27. The article of manufacture of claim 21, wherein the service interface implementation is the dynamic service implementation if the at least one service interface and the service interface implementation are coded in different computer languages, wherein the client interface is coded in a first computer language and the at least one service interface in the target component is coded in a second computer language.
28. The article of manufacture of claim 21, wherein the service interface implementation is a first service interface implementation, wherein the at least one service interface is a first service interface, wherein the operations further comprise:
providing a second service implementation corresponding to a second service interface, wherein the second service implementation is a static service interface implementation if the second service interface and the second service interface implementation are coded in a same computer language; and
executing the static service interface implementation to allow access to the client component to a service provided by the target component.
29. The article of manufacture of claim 21, wherein the dynamic service implementation interface has a single invoke method with parameters that correspond to functions whose signatures are included in the corresponding service interface, wherein the at least one service interface has a signature identifying parameters of the service interface, and wherein the operations further comprise:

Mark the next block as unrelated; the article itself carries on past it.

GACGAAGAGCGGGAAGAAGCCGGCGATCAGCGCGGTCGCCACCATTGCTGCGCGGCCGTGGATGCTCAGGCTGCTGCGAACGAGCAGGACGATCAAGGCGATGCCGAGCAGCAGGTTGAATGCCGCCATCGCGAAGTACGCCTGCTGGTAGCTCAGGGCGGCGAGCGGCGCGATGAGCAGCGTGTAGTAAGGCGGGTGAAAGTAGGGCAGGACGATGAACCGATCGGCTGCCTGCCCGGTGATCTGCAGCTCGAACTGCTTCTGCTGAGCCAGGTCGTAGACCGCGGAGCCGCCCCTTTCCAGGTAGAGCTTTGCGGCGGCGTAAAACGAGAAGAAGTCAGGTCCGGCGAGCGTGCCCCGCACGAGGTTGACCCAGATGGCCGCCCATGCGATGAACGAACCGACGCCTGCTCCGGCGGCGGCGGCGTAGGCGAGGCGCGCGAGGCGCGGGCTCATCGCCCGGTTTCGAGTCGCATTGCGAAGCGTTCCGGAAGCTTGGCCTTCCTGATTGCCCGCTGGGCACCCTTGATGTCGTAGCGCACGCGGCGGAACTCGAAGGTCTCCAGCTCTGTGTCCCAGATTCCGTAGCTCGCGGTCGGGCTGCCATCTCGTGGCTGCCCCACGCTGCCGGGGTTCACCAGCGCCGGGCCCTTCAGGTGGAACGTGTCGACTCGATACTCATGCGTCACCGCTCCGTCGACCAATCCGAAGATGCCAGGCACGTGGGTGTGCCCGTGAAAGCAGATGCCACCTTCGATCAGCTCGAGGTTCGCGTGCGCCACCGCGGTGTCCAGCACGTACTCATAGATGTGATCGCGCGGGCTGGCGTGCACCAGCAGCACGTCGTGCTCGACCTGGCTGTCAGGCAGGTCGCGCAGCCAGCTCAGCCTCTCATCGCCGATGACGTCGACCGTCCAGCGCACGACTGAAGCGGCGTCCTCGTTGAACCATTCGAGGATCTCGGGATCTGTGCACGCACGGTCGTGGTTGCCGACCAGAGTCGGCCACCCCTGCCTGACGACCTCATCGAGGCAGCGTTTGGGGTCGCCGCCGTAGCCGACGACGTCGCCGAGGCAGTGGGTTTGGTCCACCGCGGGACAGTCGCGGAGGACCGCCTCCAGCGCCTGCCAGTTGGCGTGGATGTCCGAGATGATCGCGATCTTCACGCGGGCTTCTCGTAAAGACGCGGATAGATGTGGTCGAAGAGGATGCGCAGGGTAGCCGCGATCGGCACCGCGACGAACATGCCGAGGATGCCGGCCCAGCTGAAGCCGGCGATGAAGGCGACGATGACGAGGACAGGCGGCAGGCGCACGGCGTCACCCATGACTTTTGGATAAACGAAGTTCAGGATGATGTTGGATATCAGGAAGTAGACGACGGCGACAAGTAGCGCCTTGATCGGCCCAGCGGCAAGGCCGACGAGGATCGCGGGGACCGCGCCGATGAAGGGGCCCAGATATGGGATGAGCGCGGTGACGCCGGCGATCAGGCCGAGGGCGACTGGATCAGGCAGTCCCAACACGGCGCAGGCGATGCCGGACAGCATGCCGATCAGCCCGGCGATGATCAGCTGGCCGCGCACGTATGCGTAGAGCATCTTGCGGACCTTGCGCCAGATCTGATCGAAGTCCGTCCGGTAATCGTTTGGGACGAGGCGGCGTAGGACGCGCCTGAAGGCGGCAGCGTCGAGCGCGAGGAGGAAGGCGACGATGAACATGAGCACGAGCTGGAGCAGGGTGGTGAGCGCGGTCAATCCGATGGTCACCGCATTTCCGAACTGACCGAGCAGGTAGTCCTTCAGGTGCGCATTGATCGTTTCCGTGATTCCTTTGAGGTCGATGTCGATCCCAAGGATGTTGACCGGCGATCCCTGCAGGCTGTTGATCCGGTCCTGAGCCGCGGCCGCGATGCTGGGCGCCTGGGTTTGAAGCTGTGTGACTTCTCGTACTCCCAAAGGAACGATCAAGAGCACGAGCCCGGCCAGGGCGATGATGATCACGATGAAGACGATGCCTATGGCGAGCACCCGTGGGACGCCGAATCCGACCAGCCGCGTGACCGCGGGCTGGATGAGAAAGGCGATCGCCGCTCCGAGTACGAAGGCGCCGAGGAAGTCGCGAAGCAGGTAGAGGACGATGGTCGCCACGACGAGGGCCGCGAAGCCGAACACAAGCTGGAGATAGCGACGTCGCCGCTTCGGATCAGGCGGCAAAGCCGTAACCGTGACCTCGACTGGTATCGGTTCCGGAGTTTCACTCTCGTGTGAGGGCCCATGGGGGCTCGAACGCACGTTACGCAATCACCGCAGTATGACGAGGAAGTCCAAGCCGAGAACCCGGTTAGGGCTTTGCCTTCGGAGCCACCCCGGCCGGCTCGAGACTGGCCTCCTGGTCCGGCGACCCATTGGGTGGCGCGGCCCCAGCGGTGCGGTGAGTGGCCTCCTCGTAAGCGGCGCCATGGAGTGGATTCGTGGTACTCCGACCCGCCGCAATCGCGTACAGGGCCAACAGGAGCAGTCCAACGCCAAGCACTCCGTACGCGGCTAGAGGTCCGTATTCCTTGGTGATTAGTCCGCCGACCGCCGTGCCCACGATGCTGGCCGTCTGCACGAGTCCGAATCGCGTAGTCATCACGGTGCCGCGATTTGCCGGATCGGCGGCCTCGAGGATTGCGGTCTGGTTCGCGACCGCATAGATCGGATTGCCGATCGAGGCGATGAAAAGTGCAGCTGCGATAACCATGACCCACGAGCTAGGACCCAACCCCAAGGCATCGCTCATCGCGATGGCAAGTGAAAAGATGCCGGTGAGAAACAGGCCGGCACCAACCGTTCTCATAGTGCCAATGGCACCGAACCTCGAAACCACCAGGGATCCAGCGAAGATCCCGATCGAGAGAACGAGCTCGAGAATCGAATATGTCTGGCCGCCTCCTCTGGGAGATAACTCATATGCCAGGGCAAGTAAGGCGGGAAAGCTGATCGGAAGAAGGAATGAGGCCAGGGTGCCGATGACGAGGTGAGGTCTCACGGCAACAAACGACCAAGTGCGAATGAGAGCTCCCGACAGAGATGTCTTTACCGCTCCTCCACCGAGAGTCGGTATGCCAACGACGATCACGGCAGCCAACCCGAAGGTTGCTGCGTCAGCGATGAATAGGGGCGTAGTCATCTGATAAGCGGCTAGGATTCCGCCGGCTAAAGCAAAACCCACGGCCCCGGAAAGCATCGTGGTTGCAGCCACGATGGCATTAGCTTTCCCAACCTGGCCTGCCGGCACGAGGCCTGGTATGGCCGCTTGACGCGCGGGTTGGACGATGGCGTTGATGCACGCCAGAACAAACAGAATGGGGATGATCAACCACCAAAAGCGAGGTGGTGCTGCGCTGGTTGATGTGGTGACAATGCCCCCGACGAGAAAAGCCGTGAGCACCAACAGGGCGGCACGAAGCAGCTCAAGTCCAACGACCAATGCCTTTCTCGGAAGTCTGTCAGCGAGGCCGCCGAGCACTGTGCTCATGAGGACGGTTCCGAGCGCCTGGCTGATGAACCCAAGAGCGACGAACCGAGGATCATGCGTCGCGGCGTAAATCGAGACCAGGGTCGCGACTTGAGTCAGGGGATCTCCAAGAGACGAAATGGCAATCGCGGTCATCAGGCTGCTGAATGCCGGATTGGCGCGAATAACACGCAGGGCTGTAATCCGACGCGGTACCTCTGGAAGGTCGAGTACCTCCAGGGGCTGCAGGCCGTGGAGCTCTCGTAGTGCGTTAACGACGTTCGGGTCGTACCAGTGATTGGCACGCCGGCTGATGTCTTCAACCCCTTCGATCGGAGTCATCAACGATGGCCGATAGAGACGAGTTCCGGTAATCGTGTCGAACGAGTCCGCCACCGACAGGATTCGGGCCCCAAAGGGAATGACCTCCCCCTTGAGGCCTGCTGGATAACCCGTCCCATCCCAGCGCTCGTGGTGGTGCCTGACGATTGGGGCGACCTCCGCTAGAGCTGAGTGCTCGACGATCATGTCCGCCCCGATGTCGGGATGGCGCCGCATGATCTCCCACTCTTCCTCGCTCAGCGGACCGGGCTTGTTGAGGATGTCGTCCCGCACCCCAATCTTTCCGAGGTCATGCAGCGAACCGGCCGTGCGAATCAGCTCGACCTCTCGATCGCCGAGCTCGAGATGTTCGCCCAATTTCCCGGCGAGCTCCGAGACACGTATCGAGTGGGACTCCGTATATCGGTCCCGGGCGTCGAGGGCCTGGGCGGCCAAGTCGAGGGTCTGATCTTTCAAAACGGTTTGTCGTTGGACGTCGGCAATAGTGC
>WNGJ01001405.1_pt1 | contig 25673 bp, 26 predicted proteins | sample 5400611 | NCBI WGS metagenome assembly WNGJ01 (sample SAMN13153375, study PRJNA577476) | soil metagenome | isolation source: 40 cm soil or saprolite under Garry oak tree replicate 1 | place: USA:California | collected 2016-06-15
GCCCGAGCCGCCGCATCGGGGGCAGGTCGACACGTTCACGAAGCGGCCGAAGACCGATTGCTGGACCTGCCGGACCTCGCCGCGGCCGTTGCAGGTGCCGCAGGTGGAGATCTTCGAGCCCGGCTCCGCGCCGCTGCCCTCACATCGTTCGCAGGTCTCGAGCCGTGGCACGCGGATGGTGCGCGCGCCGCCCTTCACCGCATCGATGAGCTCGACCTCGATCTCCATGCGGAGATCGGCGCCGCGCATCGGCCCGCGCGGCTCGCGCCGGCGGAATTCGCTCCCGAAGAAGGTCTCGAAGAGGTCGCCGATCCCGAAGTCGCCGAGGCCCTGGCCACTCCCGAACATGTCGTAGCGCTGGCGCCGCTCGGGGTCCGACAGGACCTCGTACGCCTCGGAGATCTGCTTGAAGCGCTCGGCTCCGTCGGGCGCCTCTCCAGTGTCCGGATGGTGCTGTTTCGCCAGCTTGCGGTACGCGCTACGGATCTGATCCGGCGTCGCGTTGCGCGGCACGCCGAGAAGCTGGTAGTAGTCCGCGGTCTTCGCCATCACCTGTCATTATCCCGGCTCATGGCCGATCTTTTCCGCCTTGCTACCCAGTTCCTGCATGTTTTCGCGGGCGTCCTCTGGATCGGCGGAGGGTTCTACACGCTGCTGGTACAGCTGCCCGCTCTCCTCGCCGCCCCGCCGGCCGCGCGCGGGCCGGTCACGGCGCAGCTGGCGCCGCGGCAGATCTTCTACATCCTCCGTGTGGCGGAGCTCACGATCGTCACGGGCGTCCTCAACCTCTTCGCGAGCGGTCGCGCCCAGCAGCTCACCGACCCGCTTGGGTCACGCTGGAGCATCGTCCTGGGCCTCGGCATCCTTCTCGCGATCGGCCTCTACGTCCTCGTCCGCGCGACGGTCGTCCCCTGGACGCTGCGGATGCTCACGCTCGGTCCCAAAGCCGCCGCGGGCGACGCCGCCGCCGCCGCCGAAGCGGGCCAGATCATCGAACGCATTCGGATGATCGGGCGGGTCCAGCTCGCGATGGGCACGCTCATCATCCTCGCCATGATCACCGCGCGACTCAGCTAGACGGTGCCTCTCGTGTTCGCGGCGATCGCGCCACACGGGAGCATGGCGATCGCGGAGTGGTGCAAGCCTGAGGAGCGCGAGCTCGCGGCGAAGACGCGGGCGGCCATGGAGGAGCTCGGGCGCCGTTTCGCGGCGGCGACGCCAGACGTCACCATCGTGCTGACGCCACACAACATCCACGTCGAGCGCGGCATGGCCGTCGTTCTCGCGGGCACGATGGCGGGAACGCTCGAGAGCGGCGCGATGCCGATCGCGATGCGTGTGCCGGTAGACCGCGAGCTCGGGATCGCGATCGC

providing an implementation of the signature in the at least one service interface
30. The article of manufacture of claim 21, wherein pre-existing methods that implement signatures included in the at least one service interface cannot be modified, and wherein the operations further comprise:
mapping the signatures to the pre-existing methods.
Description
RELATED APPLICATIONS

This patent application is related to the co-pending and commonly assigned patent applications, and which applications are incorporated herein by reference in their entirety: